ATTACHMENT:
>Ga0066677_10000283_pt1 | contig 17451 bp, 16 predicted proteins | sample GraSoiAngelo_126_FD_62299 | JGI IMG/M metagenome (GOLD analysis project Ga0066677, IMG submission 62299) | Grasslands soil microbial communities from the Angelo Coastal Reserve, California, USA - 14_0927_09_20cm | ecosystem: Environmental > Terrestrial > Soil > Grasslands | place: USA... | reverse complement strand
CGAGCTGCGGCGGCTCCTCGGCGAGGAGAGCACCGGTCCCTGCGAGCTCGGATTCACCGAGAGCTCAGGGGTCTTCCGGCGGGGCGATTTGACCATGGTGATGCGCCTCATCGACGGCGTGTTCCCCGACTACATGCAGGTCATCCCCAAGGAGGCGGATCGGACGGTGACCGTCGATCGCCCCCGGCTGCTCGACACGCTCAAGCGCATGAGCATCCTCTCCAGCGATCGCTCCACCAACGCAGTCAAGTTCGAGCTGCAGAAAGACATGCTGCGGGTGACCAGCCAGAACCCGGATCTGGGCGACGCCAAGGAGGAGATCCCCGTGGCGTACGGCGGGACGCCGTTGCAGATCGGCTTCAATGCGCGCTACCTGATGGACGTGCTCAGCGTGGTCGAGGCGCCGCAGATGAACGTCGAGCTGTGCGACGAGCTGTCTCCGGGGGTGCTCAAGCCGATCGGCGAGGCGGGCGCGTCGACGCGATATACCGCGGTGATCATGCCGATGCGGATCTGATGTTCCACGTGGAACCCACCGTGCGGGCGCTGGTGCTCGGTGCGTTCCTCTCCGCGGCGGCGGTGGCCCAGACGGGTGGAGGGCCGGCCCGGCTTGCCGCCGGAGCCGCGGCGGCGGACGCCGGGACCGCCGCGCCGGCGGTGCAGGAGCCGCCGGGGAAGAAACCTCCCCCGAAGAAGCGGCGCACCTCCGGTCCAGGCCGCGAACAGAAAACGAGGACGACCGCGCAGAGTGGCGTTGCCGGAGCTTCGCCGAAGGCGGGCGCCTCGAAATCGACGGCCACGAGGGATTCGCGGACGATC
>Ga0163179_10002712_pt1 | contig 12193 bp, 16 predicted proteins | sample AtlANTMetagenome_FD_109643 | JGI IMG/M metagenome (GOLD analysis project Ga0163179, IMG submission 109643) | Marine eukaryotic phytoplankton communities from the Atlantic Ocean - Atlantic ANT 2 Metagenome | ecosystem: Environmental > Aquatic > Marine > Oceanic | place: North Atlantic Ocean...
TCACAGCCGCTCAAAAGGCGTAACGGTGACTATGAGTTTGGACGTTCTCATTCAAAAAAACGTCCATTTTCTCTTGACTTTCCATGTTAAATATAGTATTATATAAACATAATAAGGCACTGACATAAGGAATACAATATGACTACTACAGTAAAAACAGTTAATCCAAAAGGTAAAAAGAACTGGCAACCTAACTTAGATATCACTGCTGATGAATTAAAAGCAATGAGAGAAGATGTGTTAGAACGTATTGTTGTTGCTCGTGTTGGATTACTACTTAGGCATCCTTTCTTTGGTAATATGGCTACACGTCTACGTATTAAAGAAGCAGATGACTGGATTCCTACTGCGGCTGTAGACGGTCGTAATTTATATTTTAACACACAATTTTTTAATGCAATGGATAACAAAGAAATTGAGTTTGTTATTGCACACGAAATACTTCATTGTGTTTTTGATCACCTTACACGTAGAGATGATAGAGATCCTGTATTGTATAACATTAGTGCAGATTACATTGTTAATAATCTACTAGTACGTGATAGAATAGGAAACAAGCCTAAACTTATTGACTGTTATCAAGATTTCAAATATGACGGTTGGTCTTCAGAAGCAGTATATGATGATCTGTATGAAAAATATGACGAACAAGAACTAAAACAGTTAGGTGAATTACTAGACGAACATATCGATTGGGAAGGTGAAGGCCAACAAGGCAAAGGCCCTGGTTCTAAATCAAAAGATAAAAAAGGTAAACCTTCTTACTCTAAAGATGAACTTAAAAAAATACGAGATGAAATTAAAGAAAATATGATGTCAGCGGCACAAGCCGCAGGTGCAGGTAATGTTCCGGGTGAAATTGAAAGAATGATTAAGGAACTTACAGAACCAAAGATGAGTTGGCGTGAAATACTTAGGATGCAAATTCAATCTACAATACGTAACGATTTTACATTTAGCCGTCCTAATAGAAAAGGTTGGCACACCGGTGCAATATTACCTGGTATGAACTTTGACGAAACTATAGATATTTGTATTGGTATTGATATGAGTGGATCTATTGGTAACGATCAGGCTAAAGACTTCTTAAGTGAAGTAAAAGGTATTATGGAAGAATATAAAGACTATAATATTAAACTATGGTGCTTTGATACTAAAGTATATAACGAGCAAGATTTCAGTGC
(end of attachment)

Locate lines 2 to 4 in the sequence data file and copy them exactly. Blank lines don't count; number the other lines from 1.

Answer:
CGAGCTGCGGCGGCTCCTCGGCGAGGAGAGCACCGGTCCCTGCGAGCTCGGATTCACCGAGAGCTCAGGGGTCTTCCGGCGGGGCGATTTGACCATGGTGATGCGCCTCATCGACGGCGTGTTCCCCGACTACATGCAGGTCATCCCCAAGGAGGCGGATCGGACGGTGACCGTCGATCGCCCCCGGCTGCTCGACACGCTCAAGCGCATGAGCATCCTCTCCAGCGATCGCTCCACCAACGCAGTCAAGTTCGAGCTGCAGAAAGACATGCTGCGGGTGACCAGCCAGAACCCGGATCTGGGCGACGCCAAGGAGGAGATCCCCGTGGCGTACGGCGGGACGCCGTTGCAGATCGGCTTCAATGCGCGCTACCTGATGGACGTGCTCAGCGTGGTCGAGGCGCCGCAGATGAACGTCGAGCTGTGCGACGAGCTGTCTCCGGGGGTGCTCAAGCCGATCGGCGAGGCGGGCGCGTCGACGCGATATACCGCGGTGATCATGCCGATGCGGATCTGATGTTCCACGTGGAACCCACCGTGCGGGCGCTGGTGCTCGGTGCGTTCCTCTCCGCGGCGGCGGTGGCCCAGACGGGTGGAGGGCCGGCCCGGCTTGCCGCCGGAGCCGCGGCGGCGGACGCCGGGACCGCCGCGCCGGCGGTGCAGGAGCCGCCGGGGAAGAAACCTCCCCCGAAGAAGCGGCGCACCTCCGGTCCAGGCCGCGAACAGAAAACGAGGACGACCGCGCAGAGTGGCGTTGCCGGAGCTTCGCCGAAGGCGGGCGCCTCGAAATCGACGGCCACGAGGGATTCGCGGACGATC
>Ga0163179_10002712_pt1 | contig 12193 bp, 16 predicted proteins | sample AtlANTMetagenome_FD_109643 | JGI IMG/M metagenome (GOLD analysis project Ga0163179, IMG submission 109643) | Marine eukaryotic phytoplankton communities from the Atlantic Ocean - Atlantic ANT 2 Metagenome | ecosystem: Environmental > Aquatic > Marine > Oceanic | place: North Atlantic Ocean...
TCACAGCCGCTCAAAAGGCGTAACGGTGACTATGAGTTTGGACGTTCTCATTCAAAAAAACGTCCATTTTCTCTTGACTTTCCATGTTAAATATAGTATTATATAAACATAATAAGGCACTGACATAAGGAATACAATATGACTACTACAGTAAAAACAGTTAATCCAAAAGGTAAAAAGAACTGGCAACCTAACTTAGATATCACTGCTGATGAATTAAAAGCAATGAGAGAAGATGTGTTAGAACGTATTGTTGTTGCTCGTGTTGGATTACTACTTAGGCATCCTTTCTTTGGTAATATGGCTACACGTCTACGTATTAAAGAAGCAGATGACTGGATTCCTACTGCGGCTGTAGACGGTCGTAATTTATATTTTAACACACAATTTTTTAATGCAATGGATAACAAAGAAATTGAGTTTGTTATTGCACACGAAATACTTCATTGTGTTTTTGATCACCTTACACGTAGAGATGATAGAGATCCTGTATTGTATAACATTAGTGCAGATTACATTGTTAATAATCTACTAGTACGTGATAGAATAGGAAACAAGCCTAAACTTATTGACTGTTATCAAGATTTCAAATATGACGGTTGGTCTTCAGAAGCAGTATATGATGATCTGTATGAAAAATATGACGAACAAGAACTAAAACAGTTAGGTGAATTACTAGACGAACATATCGATTGGGAAGGTGAAGGCCAACAAGGCAAAGGCCCTGGTTCTAAATCAAAAGATAAAAAAGGTAAACCTTCTTACTCTAAAGATGAACTTAAAAAAATACGAGATGAAATTAAAGAAAATATGATGTCAGCGGCACAAGCCGCAGGTGCAGGTAATGTTCCGGGTGAAATTGAAAGAATGATTAAGGAACTTACAGAACCAAAGATGAGTTGGCGTGAAATACTTAGGATGCAAATTCAATCTACAATACGTAACGATTTTACATTTAGCCGTCCTAATAGAAAAGGTTGGCACACCGGTGCAATATTACCTGGTATGAACTTTGACGAAACTATAGATATTTGTATTGGTATTGATATGAGTGGATCTATTGGTAACGATCAGGCTAAAGACTTCTTAAGTGAAGTAAAAGGTATTATGGAAGAATATAAAGACTATAATATTAAACTATGGTGCTTTGATACTAAAGTATATAACGAGCAAGATTTCAGTGC